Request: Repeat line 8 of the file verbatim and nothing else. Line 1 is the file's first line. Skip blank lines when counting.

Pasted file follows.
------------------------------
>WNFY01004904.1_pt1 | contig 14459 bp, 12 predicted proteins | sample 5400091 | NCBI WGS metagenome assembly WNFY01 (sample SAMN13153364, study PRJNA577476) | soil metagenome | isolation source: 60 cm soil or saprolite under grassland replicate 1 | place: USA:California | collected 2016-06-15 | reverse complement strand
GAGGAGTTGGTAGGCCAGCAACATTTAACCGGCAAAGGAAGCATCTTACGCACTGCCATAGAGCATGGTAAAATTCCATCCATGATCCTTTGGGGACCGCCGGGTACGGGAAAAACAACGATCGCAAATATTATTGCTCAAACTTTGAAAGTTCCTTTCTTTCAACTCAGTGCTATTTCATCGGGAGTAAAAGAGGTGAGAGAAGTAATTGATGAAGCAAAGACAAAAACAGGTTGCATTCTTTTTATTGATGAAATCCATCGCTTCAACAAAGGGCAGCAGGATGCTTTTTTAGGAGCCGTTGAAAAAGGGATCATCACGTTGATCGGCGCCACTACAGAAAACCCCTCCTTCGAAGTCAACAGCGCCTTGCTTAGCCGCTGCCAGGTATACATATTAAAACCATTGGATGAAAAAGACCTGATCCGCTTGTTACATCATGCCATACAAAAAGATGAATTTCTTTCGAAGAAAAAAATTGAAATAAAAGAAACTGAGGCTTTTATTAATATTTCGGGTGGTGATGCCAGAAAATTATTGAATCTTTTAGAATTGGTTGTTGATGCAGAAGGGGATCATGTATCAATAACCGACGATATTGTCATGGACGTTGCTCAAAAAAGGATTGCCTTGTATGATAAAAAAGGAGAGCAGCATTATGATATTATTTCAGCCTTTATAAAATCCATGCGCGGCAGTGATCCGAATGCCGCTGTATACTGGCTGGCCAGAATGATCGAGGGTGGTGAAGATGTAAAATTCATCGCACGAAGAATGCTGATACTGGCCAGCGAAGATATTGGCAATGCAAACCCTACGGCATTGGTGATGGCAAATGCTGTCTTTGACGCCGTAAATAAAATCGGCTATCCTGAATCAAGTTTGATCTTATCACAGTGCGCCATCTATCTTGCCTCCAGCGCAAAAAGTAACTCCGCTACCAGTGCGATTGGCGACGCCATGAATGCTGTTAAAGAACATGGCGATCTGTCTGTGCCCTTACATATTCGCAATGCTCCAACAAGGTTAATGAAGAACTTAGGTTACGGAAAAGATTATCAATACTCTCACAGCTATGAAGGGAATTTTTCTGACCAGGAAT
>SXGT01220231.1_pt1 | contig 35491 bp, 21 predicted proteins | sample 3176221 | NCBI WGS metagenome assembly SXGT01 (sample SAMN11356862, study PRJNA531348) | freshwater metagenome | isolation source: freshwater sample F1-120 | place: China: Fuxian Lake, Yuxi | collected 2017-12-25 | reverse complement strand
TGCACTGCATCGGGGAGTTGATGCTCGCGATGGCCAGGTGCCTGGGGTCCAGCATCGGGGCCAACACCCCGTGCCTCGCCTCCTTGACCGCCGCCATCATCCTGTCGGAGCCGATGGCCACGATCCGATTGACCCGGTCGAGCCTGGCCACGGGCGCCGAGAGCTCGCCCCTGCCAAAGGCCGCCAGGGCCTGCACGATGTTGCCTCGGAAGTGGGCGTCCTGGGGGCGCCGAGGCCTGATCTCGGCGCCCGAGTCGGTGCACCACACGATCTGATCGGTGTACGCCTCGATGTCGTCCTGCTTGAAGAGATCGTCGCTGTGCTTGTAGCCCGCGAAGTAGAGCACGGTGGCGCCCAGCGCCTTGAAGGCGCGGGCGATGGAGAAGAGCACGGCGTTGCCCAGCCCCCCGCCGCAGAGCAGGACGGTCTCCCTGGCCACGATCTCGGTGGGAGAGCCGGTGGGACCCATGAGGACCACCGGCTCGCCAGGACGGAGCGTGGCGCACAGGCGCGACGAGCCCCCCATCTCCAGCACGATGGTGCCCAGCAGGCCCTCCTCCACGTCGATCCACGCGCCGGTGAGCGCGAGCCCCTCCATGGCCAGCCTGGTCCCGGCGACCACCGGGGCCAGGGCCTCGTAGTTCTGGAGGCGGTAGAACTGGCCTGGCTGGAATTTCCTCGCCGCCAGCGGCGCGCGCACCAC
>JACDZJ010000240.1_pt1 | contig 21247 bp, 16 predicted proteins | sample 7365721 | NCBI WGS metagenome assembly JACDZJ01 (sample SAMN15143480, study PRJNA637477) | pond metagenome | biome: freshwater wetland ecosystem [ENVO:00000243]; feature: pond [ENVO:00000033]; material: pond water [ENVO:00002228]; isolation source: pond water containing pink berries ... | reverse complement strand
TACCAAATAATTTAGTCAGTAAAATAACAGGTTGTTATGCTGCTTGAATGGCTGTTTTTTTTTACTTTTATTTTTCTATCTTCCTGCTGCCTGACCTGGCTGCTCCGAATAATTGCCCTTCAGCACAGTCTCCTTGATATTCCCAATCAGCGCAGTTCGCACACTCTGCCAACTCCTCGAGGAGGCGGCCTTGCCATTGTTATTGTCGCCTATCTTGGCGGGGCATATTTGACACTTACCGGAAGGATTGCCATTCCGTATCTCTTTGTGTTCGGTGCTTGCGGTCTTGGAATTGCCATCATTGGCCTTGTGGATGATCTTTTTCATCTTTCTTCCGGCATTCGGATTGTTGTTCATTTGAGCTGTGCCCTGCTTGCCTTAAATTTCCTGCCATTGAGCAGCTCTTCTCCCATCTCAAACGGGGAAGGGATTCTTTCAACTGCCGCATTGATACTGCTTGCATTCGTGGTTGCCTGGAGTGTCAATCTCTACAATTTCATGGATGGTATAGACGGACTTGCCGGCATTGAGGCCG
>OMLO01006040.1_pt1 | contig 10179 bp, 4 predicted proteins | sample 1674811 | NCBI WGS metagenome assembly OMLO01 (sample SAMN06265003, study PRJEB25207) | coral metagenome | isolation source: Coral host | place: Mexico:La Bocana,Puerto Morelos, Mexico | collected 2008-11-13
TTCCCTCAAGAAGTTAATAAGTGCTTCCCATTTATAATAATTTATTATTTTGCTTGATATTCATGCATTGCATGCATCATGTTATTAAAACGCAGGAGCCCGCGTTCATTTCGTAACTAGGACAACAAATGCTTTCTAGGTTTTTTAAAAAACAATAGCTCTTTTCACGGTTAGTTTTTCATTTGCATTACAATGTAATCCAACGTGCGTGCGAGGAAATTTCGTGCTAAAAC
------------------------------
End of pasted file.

TTCCCTCAAGAAGTTAATAAGTGCTTCCCATTTATAATAATTTATTATTTTGCTTGATATTCATGCATTGCATGCATCATGTTATTAAAACGCAGGAGCCCGCGTTCATTTCGTAACTAGGACAACAAATGCTTTCTAGGTTTTTTAAAAAACAATAGCTCTTTTCACGGTTAGTTTTTCATTTGCATTACAATGTAATCCAACGTGCGTGCGAGGAAATTTCGTGCTAAAAC